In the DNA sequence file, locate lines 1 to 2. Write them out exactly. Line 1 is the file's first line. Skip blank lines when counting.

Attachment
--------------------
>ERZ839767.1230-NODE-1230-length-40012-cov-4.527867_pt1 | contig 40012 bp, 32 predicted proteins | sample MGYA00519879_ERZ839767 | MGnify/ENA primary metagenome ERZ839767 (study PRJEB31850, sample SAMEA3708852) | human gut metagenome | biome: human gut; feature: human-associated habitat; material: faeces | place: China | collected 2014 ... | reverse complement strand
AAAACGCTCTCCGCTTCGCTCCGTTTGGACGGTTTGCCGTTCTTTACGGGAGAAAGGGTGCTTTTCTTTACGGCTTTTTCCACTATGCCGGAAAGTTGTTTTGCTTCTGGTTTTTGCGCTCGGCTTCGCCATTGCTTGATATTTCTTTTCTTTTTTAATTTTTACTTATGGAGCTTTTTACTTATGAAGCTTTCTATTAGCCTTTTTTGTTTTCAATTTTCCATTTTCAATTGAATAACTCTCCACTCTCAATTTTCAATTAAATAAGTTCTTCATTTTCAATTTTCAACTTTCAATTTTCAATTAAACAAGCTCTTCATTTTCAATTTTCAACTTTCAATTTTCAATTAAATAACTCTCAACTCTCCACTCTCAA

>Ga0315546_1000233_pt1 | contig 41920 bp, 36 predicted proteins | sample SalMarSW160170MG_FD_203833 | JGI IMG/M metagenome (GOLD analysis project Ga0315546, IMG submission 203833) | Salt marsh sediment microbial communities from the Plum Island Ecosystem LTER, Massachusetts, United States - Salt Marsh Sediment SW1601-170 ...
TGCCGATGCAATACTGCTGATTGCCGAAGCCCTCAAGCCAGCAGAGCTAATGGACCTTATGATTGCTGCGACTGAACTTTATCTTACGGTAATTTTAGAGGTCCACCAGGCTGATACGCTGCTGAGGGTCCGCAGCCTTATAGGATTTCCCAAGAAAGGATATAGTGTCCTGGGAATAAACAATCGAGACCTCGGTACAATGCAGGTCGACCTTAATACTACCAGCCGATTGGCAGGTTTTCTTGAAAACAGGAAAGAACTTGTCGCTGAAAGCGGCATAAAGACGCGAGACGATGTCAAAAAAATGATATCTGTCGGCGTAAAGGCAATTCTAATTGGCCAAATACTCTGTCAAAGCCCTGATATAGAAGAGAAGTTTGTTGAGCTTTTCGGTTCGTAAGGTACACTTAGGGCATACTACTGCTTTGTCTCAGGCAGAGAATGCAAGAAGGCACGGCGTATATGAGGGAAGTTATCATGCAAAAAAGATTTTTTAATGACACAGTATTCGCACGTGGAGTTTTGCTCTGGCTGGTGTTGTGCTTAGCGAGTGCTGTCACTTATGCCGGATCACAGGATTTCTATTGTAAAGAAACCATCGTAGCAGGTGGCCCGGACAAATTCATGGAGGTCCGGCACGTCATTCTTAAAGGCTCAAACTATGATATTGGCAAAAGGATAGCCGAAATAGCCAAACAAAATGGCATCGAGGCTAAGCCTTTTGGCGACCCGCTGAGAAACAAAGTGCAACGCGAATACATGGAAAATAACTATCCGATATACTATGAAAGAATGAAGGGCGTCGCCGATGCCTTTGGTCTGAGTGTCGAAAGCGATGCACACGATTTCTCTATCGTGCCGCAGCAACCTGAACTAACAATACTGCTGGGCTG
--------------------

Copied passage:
>ERZ839767.1230-NODE-1230-length-40012-cov-4.527867_pt1 | contig 40012 bp, 32 predicted proteins | sample MGYA00519879_ERZ839767 | MGnify/ENA primary metagenome ERZ839767 (study PRJEB31850, sample SAMEA3708852) | human gut metagenome | biome: human gut; feature: human-associated habitat; material: faeces | place: China | collected 2014 ... | reverse complement strand
AAAACGCTCTCCGCTTCGCTCCGTTTGGACGGTTTGCCGTTCTTTACGGGAGAAAGGGTGCTTTTCTTTACGGCTTTTTCCACTATGCCGGAAAGTTGTTTTGCTTCTGGTTTTTGCGCTCGGCTTCGCCATTGCTTGATATTTCTTTTCTTTTTTAATTTTTACTTATGGAGCTTTTTACTTATGAAGCTTTCTATTAGCCTTTTTTGTTTTCAATTTTCCATTTTCAATTGAATAACTCTCCACTCTCAATTTTCAATTAAATAAGTTCTTCATTTTCAATTTTCAACTTTCAATTTTCAATTAAACAAGCTCTTCATTTTCAATTTTCAACTTTCAATTTTCAATTAAATAACTCTCAACTCTCCACTCTCAA